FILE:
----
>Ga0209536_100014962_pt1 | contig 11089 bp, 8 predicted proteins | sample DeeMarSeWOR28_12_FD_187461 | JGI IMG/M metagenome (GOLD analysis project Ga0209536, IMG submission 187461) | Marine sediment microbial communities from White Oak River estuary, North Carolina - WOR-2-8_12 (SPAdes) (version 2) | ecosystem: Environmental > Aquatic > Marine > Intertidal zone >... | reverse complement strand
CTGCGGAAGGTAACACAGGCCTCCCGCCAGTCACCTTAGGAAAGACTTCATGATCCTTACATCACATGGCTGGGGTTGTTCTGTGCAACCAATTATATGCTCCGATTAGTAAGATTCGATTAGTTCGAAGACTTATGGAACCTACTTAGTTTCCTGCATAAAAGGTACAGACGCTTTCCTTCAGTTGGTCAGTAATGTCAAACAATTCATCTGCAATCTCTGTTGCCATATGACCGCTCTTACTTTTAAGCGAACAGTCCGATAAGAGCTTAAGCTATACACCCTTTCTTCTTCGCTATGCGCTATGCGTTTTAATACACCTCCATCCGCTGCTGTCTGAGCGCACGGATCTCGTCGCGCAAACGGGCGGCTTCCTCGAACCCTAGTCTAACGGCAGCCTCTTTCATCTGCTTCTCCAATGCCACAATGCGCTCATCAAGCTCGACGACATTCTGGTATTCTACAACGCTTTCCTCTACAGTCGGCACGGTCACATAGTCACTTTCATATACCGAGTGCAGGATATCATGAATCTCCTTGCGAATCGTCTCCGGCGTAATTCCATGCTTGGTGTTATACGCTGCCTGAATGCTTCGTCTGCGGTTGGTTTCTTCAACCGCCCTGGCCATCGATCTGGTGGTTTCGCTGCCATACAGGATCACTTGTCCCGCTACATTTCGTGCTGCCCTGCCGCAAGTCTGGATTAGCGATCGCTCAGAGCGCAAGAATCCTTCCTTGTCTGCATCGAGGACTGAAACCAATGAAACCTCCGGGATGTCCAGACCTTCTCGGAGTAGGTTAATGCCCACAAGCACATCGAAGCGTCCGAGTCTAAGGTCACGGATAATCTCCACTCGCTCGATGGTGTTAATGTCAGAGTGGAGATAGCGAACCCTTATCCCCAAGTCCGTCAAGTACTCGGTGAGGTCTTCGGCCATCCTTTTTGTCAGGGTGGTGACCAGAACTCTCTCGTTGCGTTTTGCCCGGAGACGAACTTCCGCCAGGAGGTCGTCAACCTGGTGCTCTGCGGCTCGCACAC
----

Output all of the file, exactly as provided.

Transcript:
>Ga0209536_100014962_pt1 | contig 11089 bp, 8 predicted proteins | sample DeeMarSeWOR28_12_FD_187461 | JGI IMG/M metagenome (GOLD analysis project Ga0209536, IMG submission 187461) | Marine sediment microbial communities from White Oak River estuary, North Carolina - WOR-2-8_12 (SPAdes) (version 2) | ecosystem: Environmental > Aquatic > Marine > Intertidal zone >... | reverse complement strand
CTGCGGAAGGTAACACAGGCCTCCCGCCAGTCACCTTAGGAAAGACTTCATGATCCTTACATCACATGGCTGGGGTTGTTCTGTGCAACCAATTATATGCTCCGATTAGTAAGATTCGATTAGTTCGAAGACTTATGGAACCTACTTAGTTTCCTGCATAAAAGGTACAGACGCTTTCCTTCAGTTGGTCAGTAATGTCAAACAATTCATCTGCAATCTCTGTTGCCATATGACCGCTCTTACTTTTAAGCGAACAGTCCGATAAGAGCTTAAGCTATACACCCTTTCTTCTTCGCTATGCGCTATGCGTTTTAATACACCTCCATCCGCTGCTGTCTGAGCGCACGGATCTCGTCGCGCAAACGGGCGGCTTCCTCGAACCCTAGTCTAACGGCAGCCTCTTTCATCTGCTTCTCCAATGCCACAATGCGCTCATCAAGCTCGACGACATTCTGGTATTCTACAACGCTTTCCTCTACAGTCGGCACGGTCACATAGTCACTTTCATATACCGAGTGCAGGATATCATGAATCTCCTTGCGAATCGTCTCCGGCGTAATTCCATGCTTGGTGTTATACGCTGCCTGAATGCTTCGTCTGCGGTTGGTTTCTTCAACCGCCCTGGCCATCGATCTGGTGGTTTCGCTGCCATACAGGATCACTTGTCCCGCTACATTTCGTGCTGCCCTGCCGCAAGTCTGGATTAGCGATCGCTCAGAGCGCAAGAATCCTTCCTTGTCTGCATCGAGGACTGAAACCAATGAAACCTCCGGGATGTCCAGACCTTCTCGGAGTAGGTTAATGCCCACAAGCACATCGAAGCGTCCGAGTCTAAGGTCACGGATAATCTCCACTCGCTCGATGGTGTTAATGTCAGAGTGGAGATAGCGAACCCTTATCCCCAAGTCCGTCAAGTACTCGGTGAGGTCTTCGGCCATCCTTTTTGTCAGGGTGGTGACCAGAACTCTCTCGTTGCGTTTTGCCCGGAGACGAACTTCCGCCAGGAGGTCGTCAACCTGGTGCTCTGCGGCTCGCACAC